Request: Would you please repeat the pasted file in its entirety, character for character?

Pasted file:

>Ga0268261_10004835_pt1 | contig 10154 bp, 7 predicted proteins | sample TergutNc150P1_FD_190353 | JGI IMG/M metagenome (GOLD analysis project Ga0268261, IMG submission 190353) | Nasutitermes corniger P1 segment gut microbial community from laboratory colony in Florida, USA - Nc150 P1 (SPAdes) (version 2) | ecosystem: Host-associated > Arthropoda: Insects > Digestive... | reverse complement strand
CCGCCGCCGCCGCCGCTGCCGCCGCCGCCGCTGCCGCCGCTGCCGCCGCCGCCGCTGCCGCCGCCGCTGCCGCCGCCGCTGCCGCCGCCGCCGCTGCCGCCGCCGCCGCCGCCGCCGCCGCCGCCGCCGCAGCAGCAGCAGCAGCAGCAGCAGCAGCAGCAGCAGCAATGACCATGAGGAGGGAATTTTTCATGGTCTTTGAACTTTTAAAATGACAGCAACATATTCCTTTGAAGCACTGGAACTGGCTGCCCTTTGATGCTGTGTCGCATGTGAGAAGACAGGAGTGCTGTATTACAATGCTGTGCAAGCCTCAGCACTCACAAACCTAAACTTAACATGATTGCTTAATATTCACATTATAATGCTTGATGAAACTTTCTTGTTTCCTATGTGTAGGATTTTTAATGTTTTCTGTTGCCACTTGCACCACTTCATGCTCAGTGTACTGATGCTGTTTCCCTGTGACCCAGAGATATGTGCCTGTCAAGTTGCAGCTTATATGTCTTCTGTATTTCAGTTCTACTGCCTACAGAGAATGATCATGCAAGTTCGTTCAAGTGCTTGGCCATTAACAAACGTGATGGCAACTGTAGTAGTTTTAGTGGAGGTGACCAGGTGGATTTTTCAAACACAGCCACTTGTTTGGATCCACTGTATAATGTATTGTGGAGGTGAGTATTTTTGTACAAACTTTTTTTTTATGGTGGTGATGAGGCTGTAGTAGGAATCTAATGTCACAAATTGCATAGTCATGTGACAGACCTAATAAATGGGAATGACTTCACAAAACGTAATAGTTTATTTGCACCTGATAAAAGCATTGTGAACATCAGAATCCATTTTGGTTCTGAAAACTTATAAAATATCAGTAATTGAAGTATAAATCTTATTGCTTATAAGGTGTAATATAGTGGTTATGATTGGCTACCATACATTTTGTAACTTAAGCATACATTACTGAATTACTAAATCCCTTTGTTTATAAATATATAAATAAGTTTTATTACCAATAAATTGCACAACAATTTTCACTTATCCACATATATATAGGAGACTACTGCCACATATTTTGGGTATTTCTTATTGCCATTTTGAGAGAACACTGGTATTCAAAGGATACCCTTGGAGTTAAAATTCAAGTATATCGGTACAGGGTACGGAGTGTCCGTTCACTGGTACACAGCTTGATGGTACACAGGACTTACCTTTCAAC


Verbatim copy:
>Ga0268261_10004835_pt1 | contig 10154 bp, 7 predicted proteins | sample TergutNc150P1_FD_190353 | JGI IMG/M metagenome (GOLD analysis project Ga0268261, IMG submission 190353) | Nasutitermes corniger P1 segment gut microbial community from laboratory colony in Florida, USA - Nc150 P1 (SPAdes) (version 2) | ecosystem: Host-associated > Arthropoda: Insects > Digestive... | reverse complement strand
CCGCCGCCGCCGCCGCTGCCGCCGCCGCCGCTGCCGCCGCTGCCGCCGCCGCCGCTGCCGCCGCCGCTGCCGCCGCCGCTGCCGCCGCCGCCGCTGCCGCCGCCGCCGCCGCCGCCGCCGCCGCCGCCGCAGCAGCAGCAGCAGCAGCAGCAGCAGCAGCAGCAGCAATGACCATGAGGAGGGAATTTTTCATGGTCTTTGAACTTTTAAAATGACAGCAACATATTCCTTTGAAGCACTGGAACTGGCTGCCCTTTGATGCTGTGTCGCATGTGAGAAGACAGGAGTGCTGTATTACAATGCTGTGCAAGCCTCAGCACTCACAAACCTAAACTTAACATGATTGCTTAATATTCACATTATAATGCTTGATGAAACTTTCTTGTTTCCTATGTGTAGGATTTTTAATGTTTTCTGTTGCCACTTGCACCACTTCATGCTCAGTGTACTGATGCTGTTTCCCTGTGACCCAGAGATATGTGCCTGTCAAGTTGCAGCTTATATGTCTTCTGTATTTCAGTTCTACTGCCTACAGAGAATGATCATGCAAGTTCGTTCAAGTGCTTGGCCATTAACAAACGTGATGGCAACTGTAGTAGTTTTAGTGGAGGTGACCAGGTGGATTTTTCAAACACAGCCACTTGTTTGGATCCACTGTATAATGTATTGTGGAGGTGAGTATTTTTGTACAAACTTTTTTTTTATGGTGGTGATGAGGCTGTAGTAGGAATCTAATGTCACAAATTGCATAGTCATGTGACAGACCTAATAAATGGGAATGACTTCACAAAACGTAATAGTTTATTTGCACCTGATAAAAGCATTGTGAACATCAGAATCCATTTTGGTTCTGAAAACTTATAAAATATCAGTAATTGAAGTATAAATCTTATTGCTTATAAGGTGTAATATAGTGGTTATGATTGGCTACCATACATTTTGTAACTTAAGCATACATTACTGAATTACTAAATCCCTTTGTTTATAAATATATAAATAAGTTTTATTACCAATAAATTGCACAACAATTTTCACTTATCCACATATATATAGGAGACTACTGCCACATATTTTGGGTATTTCTTATTGCCATTTTGAGAGAACACTGGTATTCAAAGGATACCCTTGGAGTTAAAATTCAAGTATATCGGTACAGGGTACGGAGTGTCCGTTCACTGGTACACAGCTTGATGGTACACAGGACTTACCTTTCAAC